Finally, there are 133 kms of security roads or TIKAS Program (Tatag ng Imprastraktura Para sa Kapayapaan at Seguridad).

Villar, 43, has a bachelor’s degree in economics, political science and philosophy from Wharton School of Finance, University of Pennsylvania. He has an MBA from the University of Chicago Booth School of Business. He spent six years in Congress as a congressman of suburban Las Piñas City (2010-2016).

Before his foray into public service, Mark served as president of property up scale developer Crown Asia Corp. and managing director of publicly listed real estate holding company, Vista Land and Lifescapes, the Philippines’ biggest home developer.

Mark is proud of his work at DPWH. “What we have accomplished no administration ever accomplished in the past,” he says. “We have spent more than 5 percent of GDP on infra, the highest by any government. That never happened before.”

“Infrastructure has been neglected in the past. We need infra to develop as a country. You cannot modernize without infra. You cannot bring comfortable life to the people without infra. Comfortable life is what the Duterte administration promised to the people.”

“The job is tough, tougher than my previous stint in Congress,” says the secretary. “The President has told us to do many projects, all at the same time —roads, bridges, flood control, traffic,” he adds. “We just have to finish these things.”

“It’s a very fulfilling job. You are able to meet the needs of people in a big way,” says Mark. His one regret, he admits, “is I cannot spend more time with my daughter (Emma). I leave home with her still asleep. I come home with her already asleep.” Mark is married to Emmeline Aglipay Villar, a former party-list congressman and now an undersecretary of justice.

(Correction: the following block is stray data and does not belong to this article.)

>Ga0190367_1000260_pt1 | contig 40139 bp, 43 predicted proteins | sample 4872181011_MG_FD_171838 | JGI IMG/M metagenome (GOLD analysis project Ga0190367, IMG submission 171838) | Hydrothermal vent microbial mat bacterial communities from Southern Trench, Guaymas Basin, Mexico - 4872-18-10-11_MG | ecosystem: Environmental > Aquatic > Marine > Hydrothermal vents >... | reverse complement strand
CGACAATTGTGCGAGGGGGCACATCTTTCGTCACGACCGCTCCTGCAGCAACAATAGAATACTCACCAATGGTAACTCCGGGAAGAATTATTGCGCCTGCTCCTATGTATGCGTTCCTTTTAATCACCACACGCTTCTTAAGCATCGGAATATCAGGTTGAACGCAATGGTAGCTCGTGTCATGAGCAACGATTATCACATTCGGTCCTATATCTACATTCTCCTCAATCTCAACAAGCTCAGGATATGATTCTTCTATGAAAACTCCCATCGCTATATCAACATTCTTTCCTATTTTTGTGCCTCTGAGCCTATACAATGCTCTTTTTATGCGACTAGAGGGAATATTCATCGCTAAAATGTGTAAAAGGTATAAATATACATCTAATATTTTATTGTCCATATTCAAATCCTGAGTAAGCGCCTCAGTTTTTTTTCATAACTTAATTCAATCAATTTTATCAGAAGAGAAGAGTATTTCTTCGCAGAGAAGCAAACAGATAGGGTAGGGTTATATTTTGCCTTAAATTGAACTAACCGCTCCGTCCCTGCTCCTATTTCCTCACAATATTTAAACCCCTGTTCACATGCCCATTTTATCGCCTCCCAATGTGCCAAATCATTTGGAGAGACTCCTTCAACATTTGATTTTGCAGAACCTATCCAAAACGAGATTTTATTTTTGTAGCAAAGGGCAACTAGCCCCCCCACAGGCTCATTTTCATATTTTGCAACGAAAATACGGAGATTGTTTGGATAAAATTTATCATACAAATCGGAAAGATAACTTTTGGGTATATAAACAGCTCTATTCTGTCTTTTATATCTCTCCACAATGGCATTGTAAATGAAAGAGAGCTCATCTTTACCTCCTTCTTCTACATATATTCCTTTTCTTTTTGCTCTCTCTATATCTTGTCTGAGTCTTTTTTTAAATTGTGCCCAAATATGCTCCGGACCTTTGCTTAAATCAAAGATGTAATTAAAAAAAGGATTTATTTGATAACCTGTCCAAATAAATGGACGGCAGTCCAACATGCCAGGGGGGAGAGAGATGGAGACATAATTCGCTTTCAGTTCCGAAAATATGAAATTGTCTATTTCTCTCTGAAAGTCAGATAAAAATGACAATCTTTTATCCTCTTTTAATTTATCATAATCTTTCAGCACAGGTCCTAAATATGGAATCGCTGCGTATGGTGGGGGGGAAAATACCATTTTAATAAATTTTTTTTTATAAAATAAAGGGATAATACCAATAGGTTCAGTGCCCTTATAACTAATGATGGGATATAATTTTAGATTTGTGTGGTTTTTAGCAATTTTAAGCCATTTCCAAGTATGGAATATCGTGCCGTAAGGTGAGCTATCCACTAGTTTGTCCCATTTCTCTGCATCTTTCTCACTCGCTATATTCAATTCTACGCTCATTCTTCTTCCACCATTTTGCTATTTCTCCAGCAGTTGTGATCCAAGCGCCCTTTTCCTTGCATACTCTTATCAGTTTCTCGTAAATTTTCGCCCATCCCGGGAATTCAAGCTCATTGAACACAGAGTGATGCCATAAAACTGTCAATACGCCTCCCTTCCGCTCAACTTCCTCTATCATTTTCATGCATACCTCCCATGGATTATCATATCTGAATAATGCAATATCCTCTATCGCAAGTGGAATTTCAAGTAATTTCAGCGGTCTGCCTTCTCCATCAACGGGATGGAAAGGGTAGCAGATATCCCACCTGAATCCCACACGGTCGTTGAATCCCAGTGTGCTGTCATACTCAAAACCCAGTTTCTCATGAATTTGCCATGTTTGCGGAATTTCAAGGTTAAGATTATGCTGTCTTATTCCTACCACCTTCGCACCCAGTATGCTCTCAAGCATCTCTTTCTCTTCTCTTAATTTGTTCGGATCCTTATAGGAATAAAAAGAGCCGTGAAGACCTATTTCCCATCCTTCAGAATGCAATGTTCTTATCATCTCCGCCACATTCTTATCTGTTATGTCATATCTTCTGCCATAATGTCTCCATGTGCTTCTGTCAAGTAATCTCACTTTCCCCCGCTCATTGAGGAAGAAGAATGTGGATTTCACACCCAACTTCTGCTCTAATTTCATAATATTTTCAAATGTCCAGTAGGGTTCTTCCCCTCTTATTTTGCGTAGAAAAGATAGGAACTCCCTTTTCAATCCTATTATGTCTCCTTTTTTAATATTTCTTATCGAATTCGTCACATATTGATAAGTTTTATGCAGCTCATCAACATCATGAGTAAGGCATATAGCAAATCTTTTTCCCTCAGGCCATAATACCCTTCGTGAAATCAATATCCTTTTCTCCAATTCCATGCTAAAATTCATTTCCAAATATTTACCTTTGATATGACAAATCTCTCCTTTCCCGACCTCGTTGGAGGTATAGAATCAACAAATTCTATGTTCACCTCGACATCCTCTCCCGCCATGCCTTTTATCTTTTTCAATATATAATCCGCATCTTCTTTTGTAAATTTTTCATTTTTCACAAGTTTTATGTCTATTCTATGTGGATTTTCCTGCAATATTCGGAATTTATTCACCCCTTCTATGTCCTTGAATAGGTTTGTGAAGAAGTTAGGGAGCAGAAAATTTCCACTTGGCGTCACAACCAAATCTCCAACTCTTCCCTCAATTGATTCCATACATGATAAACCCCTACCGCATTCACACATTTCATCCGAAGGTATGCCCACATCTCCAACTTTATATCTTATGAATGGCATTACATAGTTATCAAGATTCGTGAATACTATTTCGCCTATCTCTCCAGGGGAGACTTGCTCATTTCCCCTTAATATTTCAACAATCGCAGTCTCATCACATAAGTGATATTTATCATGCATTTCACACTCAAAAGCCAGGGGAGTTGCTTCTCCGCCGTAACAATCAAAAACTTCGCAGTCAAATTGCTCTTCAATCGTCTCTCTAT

What inspires Mark to carry on despite the punishing work at DPWH is “my wife and my daughter,” he says. “I want to leave a better world for my daughter and the people,” he dreams. “Everything I do is the future.”

Also, he says, “When I grow old, my daughter would see the things her father did for the country. Nothing else could give anyone dad that pleasure.”

Mark never dreamed of public works, although when he was young, dad Manny, a CPA-MBA, often discussed building roads and highways.

“I just wanted to be a basketball player, a professional basketball player,” Mark recalls.

What convinced Mark to take on the public works job is he experienced or saw the daily toll on the people of grossly inadequate infrastructure – poor or absent roads, floods, traffic, rampant poverty. After work, he wanted to go home early to his family—but couldn’t.

If Mark continues to do well in the survey, he just might end up among the Top 3 senators in number of votes, right now dominated by heavy hitters newcomer Tulfo, and veterans Alan, Chiz and Loren.

That gives him the gravitas to run for a higher office in 2028.

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Topics: Tony Lopez. 2021 Pulse Asia survey , senatorial bid , Mark Aguilar Villar , Department of Public Works and Highways , DPWH